“Jim Piraino went running door-to-door, sharing the good news with any neighbor he could find Wednesday morning,” reports The Greeley Tribune. “He just received word the planned $20 million concrete and asphalt plant across the street from his house, the one already looming above his quiet neighborhood north of Johnstown, might never go into operation. Piraino, his neighbors, their homeowners association and others prevailed in their fight against the Board of Weld County Commissioners and Martin Marietta Materials, as a three-judge Colorado Court of Appeals panel Wednesday unanimously reversed the board’s 2015 decision to allow the plant.”

“A man and his accomplice– accused of the July 29 shotgun slaying of an 18-year-old Canon City man — were ordered Wednesday to stand trial following a preliminary hearing in Fremont County District Court on Wednesday,” reports The Pueblo Chieftain. “Tyler Delaney, 20, of Canon City faces first-degree murder and 26 other felony charges in connection with the killing of Thomas Gwardyak, 18, whose body was found near Brush Hollow Reservoir in Penrose July 30. Delaney’s codefendant, Kayla Mattice, 21, is charged with three counts of accessory to a crime, alleging she helped Delaney to prevent his apprehension in connection with a first-degree murder. She also faces drug charges.”

“Colorado Sen. Cory Gardner received boos and jeers while attempting to defend Republican efforts to rewrite the tax code,” according to an Associated Press report at ColoradoPolitics. “The Pueblo Chieftain reports Gardner, at a town hall meeting in Pueblo on Monday, argued that President Barack Obama also wanted to cut taxes. He also reminded everyone President Donald Trump won the popular vote in Pueblo County. The Colorado Republican told the crowd of about 150 people that cutting corporate taxes would lead to better wages and a stronger economy. That caused some in attendance to boo and yell out that “trickle down” economics had failed during President Ronald Reagan’s administration.”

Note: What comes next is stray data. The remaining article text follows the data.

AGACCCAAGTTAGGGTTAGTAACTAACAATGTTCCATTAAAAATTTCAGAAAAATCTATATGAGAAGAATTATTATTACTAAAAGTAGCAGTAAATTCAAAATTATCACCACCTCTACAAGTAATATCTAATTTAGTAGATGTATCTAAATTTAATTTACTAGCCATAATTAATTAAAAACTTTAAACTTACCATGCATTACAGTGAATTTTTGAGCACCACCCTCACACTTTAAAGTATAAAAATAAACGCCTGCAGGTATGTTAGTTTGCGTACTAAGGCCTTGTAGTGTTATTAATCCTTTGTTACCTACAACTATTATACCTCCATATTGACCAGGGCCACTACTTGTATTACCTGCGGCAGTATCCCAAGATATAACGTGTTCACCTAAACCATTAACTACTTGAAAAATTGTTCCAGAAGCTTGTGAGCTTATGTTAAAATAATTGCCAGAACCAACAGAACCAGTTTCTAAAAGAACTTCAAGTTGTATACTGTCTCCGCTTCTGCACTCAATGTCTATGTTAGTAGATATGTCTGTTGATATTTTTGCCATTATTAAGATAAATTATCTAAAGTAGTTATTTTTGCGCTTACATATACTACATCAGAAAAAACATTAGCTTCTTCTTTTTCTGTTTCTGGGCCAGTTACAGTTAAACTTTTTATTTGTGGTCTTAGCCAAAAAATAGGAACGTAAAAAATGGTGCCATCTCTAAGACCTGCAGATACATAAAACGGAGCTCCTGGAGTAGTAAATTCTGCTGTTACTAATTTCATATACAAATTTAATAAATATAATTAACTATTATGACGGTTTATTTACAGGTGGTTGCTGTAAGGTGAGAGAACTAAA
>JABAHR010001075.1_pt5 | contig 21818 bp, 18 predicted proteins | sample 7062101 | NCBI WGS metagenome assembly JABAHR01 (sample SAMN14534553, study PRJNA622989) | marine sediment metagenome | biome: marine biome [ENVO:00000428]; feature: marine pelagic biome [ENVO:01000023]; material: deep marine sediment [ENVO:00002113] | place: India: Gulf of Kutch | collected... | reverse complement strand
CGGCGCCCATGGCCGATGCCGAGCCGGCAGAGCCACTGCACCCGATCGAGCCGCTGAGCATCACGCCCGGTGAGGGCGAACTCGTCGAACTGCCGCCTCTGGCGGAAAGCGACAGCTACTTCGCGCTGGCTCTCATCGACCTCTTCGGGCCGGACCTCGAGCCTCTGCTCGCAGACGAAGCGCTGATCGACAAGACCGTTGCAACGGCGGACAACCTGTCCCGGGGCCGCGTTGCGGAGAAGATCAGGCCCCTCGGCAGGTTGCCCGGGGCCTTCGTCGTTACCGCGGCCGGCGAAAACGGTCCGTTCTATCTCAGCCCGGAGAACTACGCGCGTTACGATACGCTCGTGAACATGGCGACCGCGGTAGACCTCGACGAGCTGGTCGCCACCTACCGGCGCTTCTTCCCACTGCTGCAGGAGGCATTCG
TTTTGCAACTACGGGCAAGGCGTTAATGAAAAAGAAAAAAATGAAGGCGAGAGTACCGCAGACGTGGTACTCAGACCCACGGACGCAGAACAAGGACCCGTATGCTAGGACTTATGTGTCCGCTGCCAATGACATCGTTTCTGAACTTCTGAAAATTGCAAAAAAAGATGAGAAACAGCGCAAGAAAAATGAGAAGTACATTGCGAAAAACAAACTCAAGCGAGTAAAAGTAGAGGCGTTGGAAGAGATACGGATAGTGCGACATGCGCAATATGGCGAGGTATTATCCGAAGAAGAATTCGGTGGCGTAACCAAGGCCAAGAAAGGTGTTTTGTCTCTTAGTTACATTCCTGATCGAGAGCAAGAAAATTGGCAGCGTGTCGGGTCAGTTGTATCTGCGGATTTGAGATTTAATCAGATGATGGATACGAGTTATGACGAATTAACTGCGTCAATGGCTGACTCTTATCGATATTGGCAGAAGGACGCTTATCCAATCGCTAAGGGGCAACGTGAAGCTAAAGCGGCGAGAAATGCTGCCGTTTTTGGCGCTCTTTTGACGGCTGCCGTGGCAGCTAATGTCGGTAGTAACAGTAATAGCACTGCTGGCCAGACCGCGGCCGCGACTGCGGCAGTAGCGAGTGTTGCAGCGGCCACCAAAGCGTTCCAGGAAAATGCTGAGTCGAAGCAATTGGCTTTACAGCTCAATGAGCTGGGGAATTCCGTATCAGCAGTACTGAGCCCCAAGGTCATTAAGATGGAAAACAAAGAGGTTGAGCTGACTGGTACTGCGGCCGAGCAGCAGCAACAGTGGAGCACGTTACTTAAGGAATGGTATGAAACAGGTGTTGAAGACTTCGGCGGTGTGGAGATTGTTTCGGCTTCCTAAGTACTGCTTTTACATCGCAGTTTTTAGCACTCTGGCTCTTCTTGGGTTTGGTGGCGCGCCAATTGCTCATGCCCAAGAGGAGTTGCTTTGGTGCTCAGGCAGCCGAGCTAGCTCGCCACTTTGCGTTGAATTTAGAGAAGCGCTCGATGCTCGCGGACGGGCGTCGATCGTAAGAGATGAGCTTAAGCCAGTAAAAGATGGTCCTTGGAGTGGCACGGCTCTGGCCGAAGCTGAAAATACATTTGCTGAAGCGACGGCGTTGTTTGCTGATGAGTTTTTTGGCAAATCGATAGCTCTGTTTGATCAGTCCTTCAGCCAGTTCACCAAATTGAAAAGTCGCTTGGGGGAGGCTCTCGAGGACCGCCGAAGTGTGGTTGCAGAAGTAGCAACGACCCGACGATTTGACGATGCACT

“You too? Me too,” reports Denverite. “It’s a conversation women and the LGBTQ community have been having forever. You’d be hard-pressed to find a person in those groups who hasn’t experienced harassment or sexual assault. And since 2017 seems to be the year Americans are finally starting to hold men accountable for their bad behavior in this regard, it’s a great time to address the issue on the literal ground level: street harassment. It’s the insidious, everyday manifestation of misogyny and homophobia. It’s catcalling, ass-grabbing, slur-hurling, following and threatening, and it’s happening all the time.”

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About the Author

Corey Hutchins

is a journalist in Colorado, and Columbia Journalism Review's Rocky Mountain correspondent for the United States Project. Follow him on Twitter @CoreyHutchins and email him at CoreyHutchins [at] gmail [dot] com.